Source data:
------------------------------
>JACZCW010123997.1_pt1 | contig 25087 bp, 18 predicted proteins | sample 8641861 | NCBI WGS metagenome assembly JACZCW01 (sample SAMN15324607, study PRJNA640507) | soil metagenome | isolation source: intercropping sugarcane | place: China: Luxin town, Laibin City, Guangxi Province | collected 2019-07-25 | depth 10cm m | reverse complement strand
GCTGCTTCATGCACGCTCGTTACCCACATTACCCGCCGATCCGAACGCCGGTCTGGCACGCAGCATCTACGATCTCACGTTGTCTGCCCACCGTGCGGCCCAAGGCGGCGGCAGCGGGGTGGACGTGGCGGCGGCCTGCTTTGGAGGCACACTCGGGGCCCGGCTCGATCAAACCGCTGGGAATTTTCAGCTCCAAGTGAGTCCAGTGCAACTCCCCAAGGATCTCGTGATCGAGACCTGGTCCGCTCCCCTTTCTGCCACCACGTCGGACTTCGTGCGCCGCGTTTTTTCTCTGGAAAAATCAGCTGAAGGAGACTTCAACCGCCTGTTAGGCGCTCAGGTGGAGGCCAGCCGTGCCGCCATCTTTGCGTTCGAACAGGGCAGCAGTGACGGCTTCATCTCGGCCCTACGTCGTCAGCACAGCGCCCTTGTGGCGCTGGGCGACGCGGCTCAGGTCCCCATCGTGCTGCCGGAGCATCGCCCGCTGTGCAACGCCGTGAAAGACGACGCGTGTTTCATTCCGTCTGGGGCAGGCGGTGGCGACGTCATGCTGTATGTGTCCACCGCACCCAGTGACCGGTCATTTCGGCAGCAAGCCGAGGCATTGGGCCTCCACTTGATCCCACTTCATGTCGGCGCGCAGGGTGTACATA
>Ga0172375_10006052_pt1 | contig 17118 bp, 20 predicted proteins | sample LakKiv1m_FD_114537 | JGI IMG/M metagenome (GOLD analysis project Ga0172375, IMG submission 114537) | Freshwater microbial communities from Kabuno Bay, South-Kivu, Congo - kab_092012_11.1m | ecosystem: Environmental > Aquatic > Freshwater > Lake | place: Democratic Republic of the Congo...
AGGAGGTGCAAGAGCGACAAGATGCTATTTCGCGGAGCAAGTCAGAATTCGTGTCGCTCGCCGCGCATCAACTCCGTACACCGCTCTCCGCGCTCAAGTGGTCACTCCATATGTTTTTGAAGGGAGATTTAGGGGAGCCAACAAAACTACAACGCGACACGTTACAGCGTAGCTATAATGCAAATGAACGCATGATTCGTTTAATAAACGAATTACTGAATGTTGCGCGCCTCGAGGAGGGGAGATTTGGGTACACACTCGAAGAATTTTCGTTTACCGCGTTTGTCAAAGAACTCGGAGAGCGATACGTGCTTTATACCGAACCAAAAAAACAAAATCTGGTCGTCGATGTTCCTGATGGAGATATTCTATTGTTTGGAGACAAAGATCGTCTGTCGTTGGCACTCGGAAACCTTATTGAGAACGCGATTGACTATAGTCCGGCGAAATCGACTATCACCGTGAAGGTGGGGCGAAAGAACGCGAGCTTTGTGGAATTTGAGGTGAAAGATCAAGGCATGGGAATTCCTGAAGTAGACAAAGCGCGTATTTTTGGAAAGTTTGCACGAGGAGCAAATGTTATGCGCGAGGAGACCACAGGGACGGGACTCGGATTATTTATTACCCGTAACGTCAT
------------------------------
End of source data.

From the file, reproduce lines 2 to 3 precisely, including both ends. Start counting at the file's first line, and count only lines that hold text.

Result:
GCTGCTTCATGCACGCTCGTTACCCACATTACCCGCCGATCCGAACGCCGGTCTGGCACGCAGCATCTACGATCTCACGTTGTCTGCCCACCGTGCGGCCCAAGGCGGCGGCAGCGGGGTGGACGTGGCGGCGGCCTGCTTTGGAGGCACACTCGGGGCCCGGCTCGATCAAACCGCTGGGAATTTTCAGCTCCAAGTGAGTCCAGTGCAACTCCCCAAGGATCTCGTGATCGAGACCTGGTCCGCTCCCCTTTCTGCCACCACGTCGGACTTCGTGCGCCGCGTTTTTTCTCTGGAAAAATCAGCTGAAGGAGACTTCAACCGCCTGTTAGGCGCTCAGGTGGAGGCCAGCCGTGCCGCCATCTTTGCGTTCGAACAGGGCAGCAGTGACGGCTTCATCTCGGCCCTACGTCGTCAGCACAGCGCCCTTGTGGCGCTGGGCGACGCGGCTCAGGTCCCCATCGTGCTGCCGGAGCATCGCCCGCTGTGCAACGCCGTGAAAGACGACGCGTGTTTCATTCCGTCTGGGGCAGGCGGTGGCGACGTCATGCTGTATGTGTCCACCGCACCCAGTGACCGGTCATTTCGGCAGCAAGCCGAGGCATTGGGCCTCCACTTGATCCCACTTCATGTCGGCGCGCAGGGTGTACATA
>Ga0172375_10006052_pt1 | contig 17118 bp, 20 predicted proteins | sample LakKiv1m_FD_114537 | JGI IMG/M metagenome (GOLD analysis project Ga0172375, IMG submission 114537) | Freshwater microbial communities from Kabuno Bay, South-Kivu, Congo - kab_092012_11.1m | ecosystem: Environmental > Aquatic > Freshwater > Lake | place: Democratic Republic of the Congo...